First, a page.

Wednesday, September 17, 2008

Camera Vacua

I just finished reading David Giles' essay Camera Vacua which appears in the new issue of Paper Monument. The essay addresses the proliferation of, as Giles calls them, "end-of- the-world photographs", the trend in contemporary photography that focuses on the depiction of formless institutional spaces. Primarily, he highlights the work of Taryn Simon, Richard Ross and Thomas Demand as the leading practitioners on this relatively new post-apocalyptic aesthetic. Giles discusses how the absence of human presence coupled with the amorphousness of these spaces creates the allusion of a world where time and history have been utterly negated. Historically, photography has been ontologically rooted in the isolation of a singularly significant moment, producing photographs with a more pronounced autonomy in time and space. With the emergence of this new trend, photography's relationship to tradition has been invariably altered. What "the-end-world-photographers" have supplanted tradition with is a vacuous and indistinguishable vision of the world, one which raises many questions about the functions of these spaces. Photographically, this trend is neither good nor bad. It is simply a manifestation of the world we live in. As Giles states:

"By selecting especially generic spaces and relegating historical cues to the perceptual and emotional perimeter, the photographer constructs an image that obviates this usual act of remembering. In this way, the viewer is prevented from entering into a subjective relationship with the picture, and the memento mori function of the photograph is itself generalized and made impersonal: without the invitation to recall a specific event in the past, we're not likely to consider our own personal march toward death, as is the case with many photographs. Rather, we contemplate these spaces and their implied practices, we recognize that historical time-or civilizational time-as a whole is coming to an end.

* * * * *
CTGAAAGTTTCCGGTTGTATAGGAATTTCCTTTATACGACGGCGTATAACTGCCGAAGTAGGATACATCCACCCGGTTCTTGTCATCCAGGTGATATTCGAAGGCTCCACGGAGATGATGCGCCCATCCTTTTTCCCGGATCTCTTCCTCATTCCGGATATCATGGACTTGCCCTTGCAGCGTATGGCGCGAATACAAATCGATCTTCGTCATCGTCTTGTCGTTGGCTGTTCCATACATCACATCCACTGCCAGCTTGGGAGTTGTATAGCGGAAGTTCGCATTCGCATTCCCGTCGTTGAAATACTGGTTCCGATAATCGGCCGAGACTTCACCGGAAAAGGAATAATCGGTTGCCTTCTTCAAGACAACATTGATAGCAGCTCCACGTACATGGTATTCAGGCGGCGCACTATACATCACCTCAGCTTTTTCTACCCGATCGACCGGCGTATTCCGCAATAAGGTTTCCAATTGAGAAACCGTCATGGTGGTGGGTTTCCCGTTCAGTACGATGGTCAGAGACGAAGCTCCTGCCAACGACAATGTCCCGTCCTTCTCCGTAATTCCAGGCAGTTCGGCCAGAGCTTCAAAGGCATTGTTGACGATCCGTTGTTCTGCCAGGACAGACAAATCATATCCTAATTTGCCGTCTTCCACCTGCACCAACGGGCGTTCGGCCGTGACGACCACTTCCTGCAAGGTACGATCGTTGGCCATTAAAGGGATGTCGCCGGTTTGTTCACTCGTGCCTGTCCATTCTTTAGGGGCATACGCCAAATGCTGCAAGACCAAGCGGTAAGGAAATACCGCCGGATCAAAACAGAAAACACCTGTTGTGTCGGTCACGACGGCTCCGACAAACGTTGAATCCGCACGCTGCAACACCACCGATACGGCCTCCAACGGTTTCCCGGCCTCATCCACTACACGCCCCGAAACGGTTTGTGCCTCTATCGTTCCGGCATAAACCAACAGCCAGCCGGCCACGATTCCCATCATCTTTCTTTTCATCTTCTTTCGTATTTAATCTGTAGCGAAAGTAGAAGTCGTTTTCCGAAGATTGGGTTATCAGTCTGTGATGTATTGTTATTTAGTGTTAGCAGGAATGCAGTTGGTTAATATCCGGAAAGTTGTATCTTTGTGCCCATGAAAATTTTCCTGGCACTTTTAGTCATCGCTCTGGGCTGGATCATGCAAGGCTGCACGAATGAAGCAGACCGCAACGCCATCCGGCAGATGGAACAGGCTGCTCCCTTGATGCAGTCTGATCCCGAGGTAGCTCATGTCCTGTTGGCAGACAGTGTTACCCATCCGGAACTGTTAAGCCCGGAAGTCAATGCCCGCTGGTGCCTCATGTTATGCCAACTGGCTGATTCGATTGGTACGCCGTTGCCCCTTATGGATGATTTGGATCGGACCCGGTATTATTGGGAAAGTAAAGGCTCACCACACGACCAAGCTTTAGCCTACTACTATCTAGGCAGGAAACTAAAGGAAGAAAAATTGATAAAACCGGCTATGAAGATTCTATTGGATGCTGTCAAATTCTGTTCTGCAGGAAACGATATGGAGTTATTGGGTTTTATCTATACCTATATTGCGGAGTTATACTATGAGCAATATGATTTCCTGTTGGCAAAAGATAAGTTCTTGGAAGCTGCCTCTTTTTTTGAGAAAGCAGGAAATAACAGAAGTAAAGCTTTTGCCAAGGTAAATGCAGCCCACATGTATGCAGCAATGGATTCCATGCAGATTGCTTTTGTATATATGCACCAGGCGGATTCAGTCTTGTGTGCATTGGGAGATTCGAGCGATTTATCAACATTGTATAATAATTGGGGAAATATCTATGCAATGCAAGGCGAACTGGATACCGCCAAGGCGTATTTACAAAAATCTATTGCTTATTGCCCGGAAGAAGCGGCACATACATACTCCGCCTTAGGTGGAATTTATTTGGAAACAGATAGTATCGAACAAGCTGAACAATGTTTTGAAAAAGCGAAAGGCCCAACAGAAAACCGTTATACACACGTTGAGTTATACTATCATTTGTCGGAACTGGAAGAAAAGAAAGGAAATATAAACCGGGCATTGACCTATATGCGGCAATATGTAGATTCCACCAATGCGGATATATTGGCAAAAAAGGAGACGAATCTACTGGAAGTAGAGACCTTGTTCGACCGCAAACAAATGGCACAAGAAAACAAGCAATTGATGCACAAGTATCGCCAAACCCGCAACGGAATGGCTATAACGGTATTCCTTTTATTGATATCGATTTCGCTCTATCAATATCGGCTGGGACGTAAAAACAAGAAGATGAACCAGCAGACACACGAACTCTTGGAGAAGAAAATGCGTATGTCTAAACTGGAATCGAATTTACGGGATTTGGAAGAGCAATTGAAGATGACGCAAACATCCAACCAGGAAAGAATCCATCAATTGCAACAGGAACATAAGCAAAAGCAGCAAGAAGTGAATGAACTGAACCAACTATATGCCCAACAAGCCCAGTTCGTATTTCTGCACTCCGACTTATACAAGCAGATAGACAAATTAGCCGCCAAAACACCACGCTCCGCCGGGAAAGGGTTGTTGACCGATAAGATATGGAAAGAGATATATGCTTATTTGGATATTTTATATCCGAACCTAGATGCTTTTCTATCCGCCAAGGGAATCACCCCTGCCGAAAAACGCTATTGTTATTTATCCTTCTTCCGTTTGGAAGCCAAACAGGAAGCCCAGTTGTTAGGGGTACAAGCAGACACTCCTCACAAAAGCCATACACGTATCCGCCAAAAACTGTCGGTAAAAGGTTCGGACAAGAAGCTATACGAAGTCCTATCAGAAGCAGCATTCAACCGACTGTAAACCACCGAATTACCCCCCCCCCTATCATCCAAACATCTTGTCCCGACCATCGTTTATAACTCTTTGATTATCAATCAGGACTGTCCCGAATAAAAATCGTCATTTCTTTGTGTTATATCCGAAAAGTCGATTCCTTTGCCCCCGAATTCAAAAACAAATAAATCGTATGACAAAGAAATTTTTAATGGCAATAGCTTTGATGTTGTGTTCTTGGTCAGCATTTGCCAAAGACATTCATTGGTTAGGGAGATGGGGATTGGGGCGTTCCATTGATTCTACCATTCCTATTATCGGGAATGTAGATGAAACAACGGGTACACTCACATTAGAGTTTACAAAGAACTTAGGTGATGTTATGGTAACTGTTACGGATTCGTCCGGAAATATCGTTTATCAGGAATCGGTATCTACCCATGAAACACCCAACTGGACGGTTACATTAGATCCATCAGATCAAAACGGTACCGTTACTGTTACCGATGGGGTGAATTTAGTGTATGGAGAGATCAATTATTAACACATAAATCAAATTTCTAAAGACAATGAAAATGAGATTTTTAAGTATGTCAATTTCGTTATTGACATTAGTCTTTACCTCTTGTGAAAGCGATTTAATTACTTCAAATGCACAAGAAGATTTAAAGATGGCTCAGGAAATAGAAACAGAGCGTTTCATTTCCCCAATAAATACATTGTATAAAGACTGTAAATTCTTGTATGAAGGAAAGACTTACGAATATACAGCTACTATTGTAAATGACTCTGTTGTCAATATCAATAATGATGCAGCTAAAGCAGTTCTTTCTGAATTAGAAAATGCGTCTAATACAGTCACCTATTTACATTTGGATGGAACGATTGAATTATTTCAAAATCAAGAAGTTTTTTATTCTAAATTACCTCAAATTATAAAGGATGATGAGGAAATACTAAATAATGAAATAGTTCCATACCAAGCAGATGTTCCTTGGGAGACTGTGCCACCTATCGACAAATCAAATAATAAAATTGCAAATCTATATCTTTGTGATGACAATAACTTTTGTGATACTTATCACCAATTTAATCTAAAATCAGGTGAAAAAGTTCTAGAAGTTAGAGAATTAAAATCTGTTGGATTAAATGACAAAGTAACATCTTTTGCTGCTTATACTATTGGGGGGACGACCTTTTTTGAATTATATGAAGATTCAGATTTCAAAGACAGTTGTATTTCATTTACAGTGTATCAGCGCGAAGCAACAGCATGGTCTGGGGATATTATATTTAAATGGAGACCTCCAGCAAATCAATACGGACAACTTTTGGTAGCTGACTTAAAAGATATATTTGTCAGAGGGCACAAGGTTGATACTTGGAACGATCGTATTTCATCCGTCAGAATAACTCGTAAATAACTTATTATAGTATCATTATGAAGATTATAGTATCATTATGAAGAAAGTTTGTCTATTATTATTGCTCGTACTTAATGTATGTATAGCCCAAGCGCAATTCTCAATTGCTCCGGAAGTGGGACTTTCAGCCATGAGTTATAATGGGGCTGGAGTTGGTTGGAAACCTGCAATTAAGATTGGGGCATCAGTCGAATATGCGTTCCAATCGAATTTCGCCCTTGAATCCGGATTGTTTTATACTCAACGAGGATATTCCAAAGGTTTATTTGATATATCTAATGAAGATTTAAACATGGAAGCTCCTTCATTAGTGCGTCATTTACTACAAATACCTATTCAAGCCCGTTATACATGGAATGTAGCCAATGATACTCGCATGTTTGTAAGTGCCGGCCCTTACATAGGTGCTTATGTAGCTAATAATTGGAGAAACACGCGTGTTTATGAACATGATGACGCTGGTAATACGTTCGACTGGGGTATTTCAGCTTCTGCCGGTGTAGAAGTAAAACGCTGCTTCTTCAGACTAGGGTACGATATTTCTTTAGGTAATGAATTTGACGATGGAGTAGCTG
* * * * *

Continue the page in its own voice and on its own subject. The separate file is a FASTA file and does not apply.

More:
In the tradition of fairytales, then, which often achieve uncanny effects by exaggerating our conventional narrative experience of scale (e.g. a shoe blown up to an incredible size), these photos produce unease by hyperbolizing our conventional photographic experience of time. Like all photos they stop time; it's just time at the end of time."

Below are some of the images that Giles uses as examples of "end-of-the-world-photographs."

From Top To Bottom:

Thomas Demand, Copyshop 1999

Richard Ross, Toddler classroom, Montessori Center School, Goleta, California

Taryn Simon, Cryopreservation Unit, Cryonics Institute, Clinton Township, Michigan

All Images © The Artists